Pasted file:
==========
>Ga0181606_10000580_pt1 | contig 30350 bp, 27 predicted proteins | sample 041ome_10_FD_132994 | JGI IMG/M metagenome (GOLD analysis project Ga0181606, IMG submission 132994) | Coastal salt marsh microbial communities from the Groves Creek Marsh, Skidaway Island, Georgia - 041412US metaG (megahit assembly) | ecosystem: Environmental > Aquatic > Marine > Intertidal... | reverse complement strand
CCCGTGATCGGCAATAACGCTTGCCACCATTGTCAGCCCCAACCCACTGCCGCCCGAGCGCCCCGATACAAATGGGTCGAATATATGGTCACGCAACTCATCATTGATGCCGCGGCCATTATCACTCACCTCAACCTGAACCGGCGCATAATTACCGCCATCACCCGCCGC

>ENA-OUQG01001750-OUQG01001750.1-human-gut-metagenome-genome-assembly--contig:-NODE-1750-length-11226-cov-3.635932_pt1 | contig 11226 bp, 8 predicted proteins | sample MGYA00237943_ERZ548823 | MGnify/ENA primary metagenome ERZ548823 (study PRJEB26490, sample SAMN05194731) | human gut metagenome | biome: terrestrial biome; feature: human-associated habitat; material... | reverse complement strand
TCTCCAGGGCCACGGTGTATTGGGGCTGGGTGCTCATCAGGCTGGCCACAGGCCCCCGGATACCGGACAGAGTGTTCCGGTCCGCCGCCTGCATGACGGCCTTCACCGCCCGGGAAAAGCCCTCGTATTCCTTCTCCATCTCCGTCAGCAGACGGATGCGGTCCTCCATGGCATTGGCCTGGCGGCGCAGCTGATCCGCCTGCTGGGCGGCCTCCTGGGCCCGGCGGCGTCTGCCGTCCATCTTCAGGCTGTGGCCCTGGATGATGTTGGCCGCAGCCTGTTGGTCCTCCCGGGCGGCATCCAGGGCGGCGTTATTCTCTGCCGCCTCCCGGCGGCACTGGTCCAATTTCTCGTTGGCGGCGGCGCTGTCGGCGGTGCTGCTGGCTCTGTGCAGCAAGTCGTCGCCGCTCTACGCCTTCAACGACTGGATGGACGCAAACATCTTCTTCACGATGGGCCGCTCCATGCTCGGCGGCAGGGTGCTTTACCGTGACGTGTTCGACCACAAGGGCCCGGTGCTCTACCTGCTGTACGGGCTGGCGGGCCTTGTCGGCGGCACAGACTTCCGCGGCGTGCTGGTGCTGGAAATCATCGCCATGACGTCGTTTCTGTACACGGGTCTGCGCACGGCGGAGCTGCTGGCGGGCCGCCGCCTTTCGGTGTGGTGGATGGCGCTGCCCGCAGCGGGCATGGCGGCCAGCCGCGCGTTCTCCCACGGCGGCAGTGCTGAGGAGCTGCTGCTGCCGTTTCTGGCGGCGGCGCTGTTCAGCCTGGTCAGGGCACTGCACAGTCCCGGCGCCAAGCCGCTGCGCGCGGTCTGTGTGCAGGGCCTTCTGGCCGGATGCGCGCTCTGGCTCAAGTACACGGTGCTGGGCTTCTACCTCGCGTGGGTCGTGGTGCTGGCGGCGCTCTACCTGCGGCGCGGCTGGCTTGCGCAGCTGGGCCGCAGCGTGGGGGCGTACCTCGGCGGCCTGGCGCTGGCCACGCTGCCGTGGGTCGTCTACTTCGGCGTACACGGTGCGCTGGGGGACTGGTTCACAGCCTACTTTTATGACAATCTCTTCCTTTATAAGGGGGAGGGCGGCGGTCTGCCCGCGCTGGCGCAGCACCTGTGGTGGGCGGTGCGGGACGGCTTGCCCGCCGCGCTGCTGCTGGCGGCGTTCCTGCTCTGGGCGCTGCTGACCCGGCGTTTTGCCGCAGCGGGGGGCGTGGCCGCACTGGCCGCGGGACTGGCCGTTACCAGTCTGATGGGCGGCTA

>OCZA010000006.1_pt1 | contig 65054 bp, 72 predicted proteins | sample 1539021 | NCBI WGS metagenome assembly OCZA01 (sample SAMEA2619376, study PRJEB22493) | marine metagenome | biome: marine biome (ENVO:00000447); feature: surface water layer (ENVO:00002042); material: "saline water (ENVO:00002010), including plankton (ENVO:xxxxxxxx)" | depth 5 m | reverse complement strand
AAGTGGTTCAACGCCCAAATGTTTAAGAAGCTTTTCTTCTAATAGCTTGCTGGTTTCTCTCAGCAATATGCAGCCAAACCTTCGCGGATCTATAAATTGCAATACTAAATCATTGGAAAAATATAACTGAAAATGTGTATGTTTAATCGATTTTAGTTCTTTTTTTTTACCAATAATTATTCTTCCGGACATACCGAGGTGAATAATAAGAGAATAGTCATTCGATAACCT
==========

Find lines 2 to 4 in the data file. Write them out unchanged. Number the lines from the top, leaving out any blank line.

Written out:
CCCGTGATCGGCAATAACGCTTGCCACCATTGTCAGCCCCAACCCACTGCCGCCCGAGCGCCCCGATACAAATGGGTCGAATATATGGTCACGCAACTCATCATTGATGCCGCGGCCATTATCACTCACCTCAACCTGAACCGGCGCATAATTACCGCCATCACCCGCCGC

>ENA-OUQG01001750-OUQG01001750.1-human-gut-metagenome-genome-assembly--contig:-NODE-1750-length-11226-cov-3.635932_pt1 | contig 11226 bp, 8 predicted proteins | sample MGYA00237943_ERZ548823 | MGnify/ENA primary metagenome ERZ548823 (study PRJEB26490, sample SAMN05194731) | human gut metagenome | biome: terrestrial biome; feature: human-associated habitat; material... | reverse complement strand
TCTCCAGGGCCACGGTGTATTGGGGCTGGGTGCTCATCAGGCTGGCCACAGGCCCCCGGATACCGGACAGAGTGTTCCGGTCCGCCGCCTGCATGACGGCCTTCACCGCCCGGGAAAAGCCCTCGTATTCCTTCTCCATCTCCGTCAGCAGACGGATGCGGTCCTCCATGGCATTGGCCTGGCGGCGCAGCTGATCCGCCTGCTGGGCGGCCTCCTGGGCCCGGCGGCGTCTGCCGTCCATCTTCAGGCTGTGGCCCTGGATGATGTTGGCCGCAGCCTGTTGGTCCTCCCGGGCGGCATCCAGGGCGGCGTTATTCTCTGCCGCCTCCCGGCGGCACTGGTCCAATTTCTCGTTGGCGGCGGCGCTGTCGGCGGTGCTGCTGGCTCTGTGCAGCAAGTCGTCGCCGCTCTACGCCTTCAACGACTGGATGGACGCAAACATCTTCTTCACGATGGGCCGCTCCATGCTCGGCGGCAGGGTGCTTTACCGTGACGTGTTCGACCACAAGGGCCCGGTGCTCTACCTGCTGTACGGGCTGGCGGGCCTTGTCGGCGGCACAGACTTCCGCGGCGTGCTGGTGCTGGAAATCATCGCCATGACGTCGTTTCTGTACACGGGTCTGCGCACGGCGGAGCTGCTGGCGGGCCGCCGCCTTTCGGTGTGGTGGATGGCGCTGCCCGCAGCGGGCATGGCGGCCAGCCGCGCGTTCTCCCACGGCGGCAGTGCTGAGGAGCTGCTGCTGCCGTTTCTGGCGGCGGCGCTGTTCAGCCTGGTCAGGGCACTGCACAGTCCCGGCGCCAAGCCGCTGCGCGCGGTCTGTGTGCAGGGCCTTCTGGCCGGATGCGCGCTCTGGCTCAAGTACACGGTGCTGGGCTTCTACCTCGCGTGGGTCGTGGTGCTGGCGGCGCTCTACCTGCGGCGCGGCTGGCTTGCGCAGCTGGGCCGCAGCGTGGGGGCGTACCTCGGCGGCCTGGCGCTGGCCACGCTGCCGTGGGTCGTCTACTTCGGCGTACACGGTGCGCTGGGGGACTGGTTCACAGCCTACTTTTATGACAATCTCTTCCTTTATAAGGGGGAGGGCGGCGGTCTGCCCGCGCTGGCGCAGCACCTGTGGTGGGCGGTGCGGGACGGCTTGCCCGCCGCGCTGCTGCTGGCGGCGTTCCTGCTCTGGGCGCTGCTGACCCGGCGTTTTGCCGCAGCGGGGGGCGTGGCCGCACTGGCCGCGGGACTGGCCGTTACCAGTCTGATGGGCGGCTA